Real estate investment trusts and infrastructure stocks offer some of the better opportunities to weather a slowing global economy and the wild market swings, says fund manager Oscar Belaiche.
“I've become more defensive, but I am not pessimistic,” says Mr. Belaiche, who oversees $8-billion in assets for Goodman & Co. Investment Counsel Ltd. “We are heavily invested in REITs and infrastructure stocks like pipelines and utilities, which are more stable and predictable parts of the market.”
While stock markets have been rocked by euro zone debt woes and a tepid U.S. recovery, a continued retest of the August lows (1,120 on the S&P 500) is likely the worst downside scenario barring a “black-swan event” like a major European bank going bankrupt, he said. “We have and continue to be buyers at that level.”
Over the summer, he reduced his exposure to economically sensitive companies such as railways and copper miners, and has virtually nothing in Europe. While he also owns certain bank and telecommunications stocks, he is avoiding insurers because they need rising interest rates and a rising stock market to make money, he said.
But Canadian REITs are compelling because their high yields are also attracting strong interest from U.S. and Japanese fund managers, said Mr. Belaiche, who focuses on companies with dividends and dividend growth.
The key to REITs and other dividend-paying stocks is that aging baby boomers need income in a low interest rate environment to fund retirement, and that will drive demand for companies with predictable cash flow regardless of whether there is fear in the market, he said.
REIT valuations are not expensive because they trade at only slightly above net asset value (private market value), he noted. And they are attractive when comparing their average yield (just below 6 per cent) to 2.2 per cent for a 10-year Government of Canada bond or other cash alternatives, he added.
Apartment REITS are stable, while office and shopping centre REITs are attractive because of income from long-term leases, he said. “Retail space in Canada is still expanding with Target and other U.S. companies expanding into Canada.”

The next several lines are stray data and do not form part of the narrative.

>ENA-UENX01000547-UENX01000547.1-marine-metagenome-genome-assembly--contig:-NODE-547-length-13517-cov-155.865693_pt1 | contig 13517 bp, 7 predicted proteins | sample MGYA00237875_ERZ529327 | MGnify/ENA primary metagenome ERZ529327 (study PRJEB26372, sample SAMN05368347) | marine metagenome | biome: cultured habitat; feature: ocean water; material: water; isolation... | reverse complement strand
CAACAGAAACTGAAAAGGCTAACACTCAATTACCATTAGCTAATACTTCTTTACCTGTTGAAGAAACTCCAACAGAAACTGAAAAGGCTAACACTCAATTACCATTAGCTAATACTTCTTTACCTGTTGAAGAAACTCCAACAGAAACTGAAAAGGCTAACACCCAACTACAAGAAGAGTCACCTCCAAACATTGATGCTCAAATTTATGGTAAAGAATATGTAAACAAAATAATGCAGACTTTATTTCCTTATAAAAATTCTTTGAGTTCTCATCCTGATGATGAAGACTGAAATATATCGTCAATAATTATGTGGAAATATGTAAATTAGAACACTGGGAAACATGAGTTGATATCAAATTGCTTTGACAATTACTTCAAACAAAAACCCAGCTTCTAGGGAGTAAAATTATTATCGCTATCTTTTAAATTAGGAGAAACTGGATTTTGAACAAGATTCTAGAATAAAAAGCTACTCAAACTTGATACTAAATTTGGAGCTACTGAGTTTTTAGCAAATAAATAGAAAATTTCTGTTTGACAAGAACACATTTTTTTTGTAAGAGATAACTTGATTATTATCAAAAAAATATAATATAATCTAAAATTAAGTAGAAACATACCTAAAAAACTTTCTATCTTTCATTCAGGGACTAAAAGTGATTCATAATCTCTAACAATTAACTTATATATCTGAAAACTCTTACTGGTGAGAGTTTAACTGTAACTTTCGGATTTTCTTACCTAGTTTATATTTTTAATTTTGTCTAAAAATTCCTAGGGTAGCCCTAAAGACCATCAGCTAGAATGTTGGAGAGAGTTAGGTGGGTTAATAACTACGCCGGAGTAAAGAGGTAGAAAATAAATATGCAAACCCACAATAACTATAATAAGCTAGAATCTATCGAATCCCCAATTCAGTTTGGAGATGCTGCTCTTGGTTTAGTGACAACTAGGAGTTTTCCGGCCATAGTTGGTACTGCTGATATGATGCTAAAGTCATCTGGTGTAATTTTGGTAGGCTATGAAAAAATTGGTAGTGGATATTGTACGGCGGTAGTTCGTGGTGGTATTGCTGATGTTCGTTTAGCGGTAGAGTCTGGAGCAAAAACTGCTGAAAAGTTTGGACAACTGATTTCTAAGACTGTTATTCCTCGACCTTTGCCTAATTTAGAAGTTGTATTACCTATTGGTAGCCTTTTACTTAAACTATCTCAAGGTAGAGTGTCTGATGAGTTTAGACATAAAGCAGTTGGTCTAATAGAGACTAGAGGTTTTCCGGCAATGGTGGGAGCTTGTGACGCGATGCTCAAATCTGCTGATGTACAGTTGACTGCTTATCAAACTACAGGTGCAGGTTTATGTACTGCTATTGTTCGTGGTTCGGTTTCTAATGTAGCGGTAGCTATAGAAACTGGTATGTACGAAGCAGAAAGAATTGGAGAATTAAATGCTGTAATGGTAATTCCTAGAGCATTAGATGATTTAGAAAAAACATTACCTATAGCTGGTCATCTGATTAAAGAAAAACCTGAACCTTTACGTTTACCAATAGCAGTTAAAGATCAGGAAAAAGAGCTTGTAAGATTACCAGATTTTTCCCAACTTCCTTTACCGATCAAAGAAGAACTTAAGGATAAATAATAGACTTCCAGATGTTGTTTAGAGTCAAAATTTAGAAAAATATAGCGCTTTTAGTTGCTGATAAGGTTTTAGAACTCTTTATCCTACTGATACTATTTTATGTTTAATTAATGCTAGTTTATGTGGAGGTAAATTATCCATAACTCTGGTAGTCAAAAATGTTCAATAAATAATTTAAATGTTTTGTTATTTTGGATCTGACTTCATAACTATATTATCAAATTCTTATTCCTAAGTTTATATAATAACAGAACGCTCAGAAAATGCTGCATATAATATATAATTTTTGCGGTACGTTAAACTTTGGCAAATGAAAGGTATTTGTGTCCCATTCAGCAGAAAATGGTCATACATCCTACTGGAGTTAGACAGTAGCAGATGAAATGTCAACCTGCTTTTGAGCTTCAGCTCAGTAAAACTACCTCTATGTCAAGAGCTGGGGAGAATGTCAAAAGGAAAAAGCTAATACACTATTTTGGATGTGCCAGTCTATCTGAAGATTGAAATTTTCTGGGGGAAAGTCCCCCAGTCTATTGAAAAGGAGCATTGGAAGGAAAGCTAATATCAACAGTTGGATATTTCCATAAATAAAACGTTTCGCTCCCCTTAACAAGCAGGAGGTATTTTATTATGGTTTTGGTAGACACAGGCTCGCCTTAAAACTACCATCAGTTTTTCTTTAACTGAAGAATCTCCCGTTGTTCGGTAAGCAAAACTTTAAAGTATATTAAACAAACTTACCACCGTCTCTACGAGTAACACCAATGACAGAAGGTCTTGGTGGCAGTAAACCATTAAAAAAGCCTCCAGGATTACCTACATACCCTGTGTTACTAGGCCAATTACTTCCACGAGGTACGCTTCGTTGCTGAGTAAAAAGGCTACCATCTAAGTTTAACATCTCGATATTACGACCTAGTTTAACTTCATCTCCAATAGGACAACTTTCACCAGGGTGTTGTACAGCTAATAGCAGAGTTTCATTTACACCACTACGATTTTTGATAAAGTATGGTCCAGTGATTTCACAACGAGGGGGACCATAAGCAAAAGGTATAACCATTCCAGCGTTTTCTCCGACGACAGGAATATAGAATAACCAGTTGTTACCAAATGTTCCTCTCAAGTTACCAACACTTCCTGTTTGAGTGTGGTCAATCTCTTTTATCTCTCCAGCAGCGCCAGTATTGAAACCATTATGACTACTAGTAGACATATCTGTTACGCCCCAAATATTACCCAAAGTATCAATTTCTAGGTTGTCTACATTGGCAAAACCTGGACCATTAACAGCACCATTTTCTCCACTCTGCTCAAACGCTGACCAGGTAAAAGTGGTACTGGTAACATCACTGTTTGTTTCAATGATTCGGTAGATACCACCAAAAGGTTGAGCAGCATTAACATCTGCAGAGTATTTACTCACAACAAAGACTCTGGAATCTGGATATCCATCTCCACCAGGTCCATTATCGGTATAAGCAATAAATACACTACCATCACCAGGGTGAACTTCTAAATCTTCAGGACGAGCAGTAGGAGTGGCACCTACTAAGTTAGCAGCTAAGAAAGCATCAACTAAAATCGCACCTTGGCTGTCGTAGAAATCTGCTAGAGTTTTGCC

Mr. Belaiche likes REIT names such as Calloway, RioCan, Boardwalk, Dundee and H&R. The space has held up well this year with the S&P/TSX Capped REIT Index up 14.6 per cent versus a 11.4-per-cent loss for the Canadian market, he said. Interest rates should remain low so there is little concern about borrowing costs faced by REITs, or investors searching for alternative investments, he said.
He is also a fan of infrastructure stocks because of their earnings stability from long-term contracts that can be indexed to inflation. He owns pipeline operators such as Enbridge Inc. and TransCanada Corp. as well as utilities such as Northland Power Inc., Innergex Renewable Energy Inc. and Brookfield Renewable Power Fund.
One of his larger funds is Dynamic Equity Income, formerly an income trust fund, which has expanded its mandate to other dividend-paying securities. It has earned 12.5 per cent annually for the 10 years ended Aug. 31 versus 8.1 per cent for the S&P/TSX total return index.
Mr. Belaiche, who worked in the real estate sector before running money, is “a strong manager” with a concern for risk, said Dan Hallett, an analyst with HighView Financial Group. But the turnover in his funds tends to be on the high side because he also uses economic analysis for his investment decisions, Mr. Hallett said.
Despite his caution, Mr. Belaiche doesn’t see a return to the lows of March, 2009, when the S&P 500 plunged to the 666-level after Lehman Brothers Holdings Inc. went bankrupt, the financial system froze and U.S. banks had to be recapitalized.
“In Europe, there is a road map, and government leaders are working to make sure their banks are backstopped” should they get into trouble from loans to the periphery countries like Greece, he said. “I am optimistic because I think the banking system will be preserved in Europe. If you don’t think that, you don’t want to be investing.”
Belaiche’s stock picks
Calloway Real Estate Investment Trust
The shopping centre operator is dominant in the “big-box space” with free-standing stores, Mr. Belaiche said. This REIT has very stable cash flow because of long-term leases and financially strong tenants such as Wal-Mart Stores Inc., he said. Calloway has a 6-per-cent dividend yield and trades at 16 times price to free cash flow, he added.
The telecommunications company has an “excellent management team,” generates lots of cash flow and plans to raise its dividend by 10 per cent annually for the next three years, he said. It operates in a relatively stable business dominated by a few large firms, he added. Telus, which has a 4.25-per-cent dividend yield, trades at 12.5 times forward earnings.
The pipeline operator has an excellent management team, and is “one of the best energy infrastructure companies in North America,” he said. “We expect about 10-per-cent earnings growth over the next few years, and dividends to grow in line with that.” Enbridge trades at over 20 times forward earnings and has a 3-per-cent dividend yield.